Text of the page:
3. Results

Overall, supplement use was reported by 34% of men and 47% of women (Table 1). Supplement use was highest among women, among those aged 71–85 years, those with highest levels of education, those living in areas with the least socio-economic disadvantage, those who met physical activity guidelines and those who met fruit and vegetable guidelines (p < 0.05). After adjustment for age (Table 2), the prevalence of supplement use was higher in women and when adjusted for sex, the prevalence of supplement use was higher in older adults (71–85 years). When adjusted for sex and age, the prevalence of supplement use was higher in those in the least area level disadvantaged group, those with higher educational attainment, those who met the guidelines for physical activity (PR 0.79; 95% CI 0.71, 0.88; p < 0.001) and fruit and vegetable intakes (PR 0.81; 95% CI 0.68, 0.97; p < 0.05), and those with higher DGI scores (PR 1.32; 95% CI 1.20, 1.44; p < 0.001). An association was found between being an ex-smoker (PR 1.56; 95% CI 1.31, 1.86; p < 0.001) or having never smoked (PR 1.46; 95% CI 1.25, 1.70; p < 0.001) and supplement use, when compared with current smokers. No association was found between alcohol intake or sedentary behaviour and supplement use. An inverse association (Table 3) was found between being hypertensive (PR 0.87; 95% CI 0.77, 0.99; p = 0.031) and waist circumference (PR 0.89; 95% CI 0.79, 1.01; p = 0.007) and supplement use. No association was found between BMI, self-assessed health, chronic disease and supplement use.
The most commonly used supplements were single vitamins (19%), herbal supplements (16%), and multivitamins (16%) (Table 4). The most commonly used supplements used varied by age group, with folic acid being most commonly consumed by the 31–50 year age group, while lipids (e.g., fish oil supplements, fish oil supplements with added nutrients, fish liver oil supplements, evening primrose oil supplements and other lipid supplements grouped together) were most commonly consumed by the 51–70 year age group. Females consumed a higher proportion of multivitamins (62%), single minerals (67%), single vitamins (60%), herbal supplements (63%), iron (62%) and folic acid (59%) than males.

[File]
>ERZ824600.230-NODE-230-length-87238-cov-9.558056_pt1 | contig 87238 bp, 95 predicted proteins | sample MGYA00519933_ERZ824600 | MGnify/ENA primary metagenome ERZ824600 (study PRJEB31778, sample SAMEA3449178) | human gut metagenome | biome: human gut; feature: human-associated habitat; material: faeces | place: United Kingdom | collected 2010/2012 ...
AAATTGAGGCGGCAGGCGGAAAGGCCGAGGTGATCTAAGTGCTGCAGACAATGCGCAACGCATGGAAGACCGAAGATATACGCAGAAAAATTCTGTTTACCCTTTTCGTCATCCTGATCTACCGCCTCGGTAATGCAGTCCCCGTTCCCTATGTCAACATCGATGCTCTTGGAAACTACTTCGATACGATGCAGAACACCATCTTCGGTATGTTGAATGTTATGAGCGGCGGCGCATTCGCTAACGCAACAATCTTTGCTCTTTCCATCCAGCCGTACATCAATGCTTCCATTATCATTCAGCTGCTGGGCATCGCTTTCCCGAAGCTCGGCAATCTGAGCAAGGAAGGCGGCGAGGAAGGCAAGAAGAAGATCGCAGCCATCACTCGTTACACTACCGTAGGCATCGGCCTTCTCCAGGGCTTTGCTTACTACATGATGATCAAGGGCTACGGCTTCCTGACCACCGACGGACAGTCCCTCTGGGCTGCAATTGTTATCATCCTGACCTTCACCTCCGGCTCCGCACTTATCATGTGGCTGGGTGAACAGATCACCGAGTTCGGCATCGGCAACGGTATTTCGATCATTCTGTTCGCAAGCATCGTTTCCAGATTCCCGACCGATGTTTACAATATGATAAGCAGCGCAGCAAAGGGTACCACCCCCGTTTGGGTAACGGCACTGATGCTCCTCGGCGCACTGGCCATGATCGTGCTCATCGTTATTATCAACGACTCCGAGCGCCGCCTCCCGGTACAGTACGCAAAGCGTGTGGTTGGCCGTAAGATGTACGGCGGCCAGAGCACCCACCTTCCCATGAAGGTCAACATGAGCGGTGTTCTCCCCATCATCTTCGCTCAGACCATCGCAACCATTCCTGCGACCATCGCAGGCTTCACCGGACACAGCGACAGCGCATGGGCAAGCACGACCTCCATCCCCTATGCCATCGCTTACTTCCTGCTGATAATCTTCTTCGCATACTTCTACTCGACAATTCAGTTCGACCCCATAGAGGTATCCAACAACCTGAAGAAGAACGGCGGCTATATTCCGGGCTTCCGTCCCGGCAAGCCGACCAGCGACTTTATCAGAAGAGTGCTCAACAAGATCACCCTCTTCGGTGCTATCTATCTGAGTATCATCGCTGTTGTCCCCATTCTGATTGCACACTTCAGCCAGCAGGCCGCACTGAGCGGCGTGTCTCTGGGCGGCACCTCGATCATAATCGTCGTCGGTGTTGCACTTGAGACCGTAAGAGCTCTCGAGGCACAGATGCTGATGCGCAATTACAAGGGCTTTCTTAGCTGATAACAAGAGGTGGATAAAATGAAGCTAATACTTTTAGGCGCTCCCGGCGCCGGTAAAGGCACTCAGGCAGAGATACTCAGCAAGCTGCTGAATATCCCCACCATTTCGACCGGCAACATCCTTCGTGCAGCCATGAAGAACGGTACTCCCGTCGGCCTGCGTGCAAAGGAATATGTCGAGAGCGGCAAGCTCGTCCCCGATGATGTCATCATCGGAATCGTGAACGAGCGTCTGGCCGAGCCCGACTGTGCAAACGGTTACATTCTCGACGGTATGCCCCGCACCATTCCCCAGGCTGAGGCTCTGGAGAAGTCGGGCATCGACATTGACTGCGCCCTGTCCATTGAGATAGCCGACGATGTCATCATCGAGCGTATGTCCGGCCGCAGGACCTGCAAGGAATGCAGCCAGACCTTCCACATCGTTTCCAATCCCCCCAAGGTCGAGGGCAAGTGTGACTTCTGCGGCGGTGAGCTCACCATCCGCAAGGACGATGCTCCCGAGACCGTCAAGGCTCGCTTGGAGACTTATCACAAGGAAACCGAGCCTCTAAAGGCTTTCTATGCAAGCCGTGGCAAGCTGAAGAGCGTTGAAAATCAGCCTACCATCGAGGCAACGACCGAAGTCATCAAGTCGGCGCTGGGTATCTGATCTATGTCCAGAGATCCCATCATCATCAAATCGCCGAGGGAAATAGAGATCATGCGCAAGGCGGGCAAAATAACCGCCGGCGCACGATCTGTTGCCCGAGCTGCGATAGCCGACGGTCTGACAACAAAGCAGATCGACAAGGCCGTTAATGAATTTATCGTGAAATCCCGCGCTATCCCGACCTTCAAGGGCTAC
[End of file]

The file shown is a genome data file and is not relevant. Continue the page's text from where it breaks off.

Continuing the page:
When comparing nutrient intakes from food only, supplement users were found to have higher intakes of fibre and most vitamins and minerals (except, zinc and vitamin B12) compared to non-supplement users, although differences were small in many cases (Table 5). Intakes of all vitamins and minerals were higher when the contribution from supplements was added into overall intakes. Intakes of folic acid from food alone were lower among supplements users, but the inclusion of supplement intakes (in the calculation of total intake from food and supplements) reversed the differences. Supplement users were found to be reaching the upper range of the recommended dietary intake (RDI) for magnesium and exceeding the RDI for zinc, vitamin C, vitamin E and B12, when total intakes were considered.

4. Discussion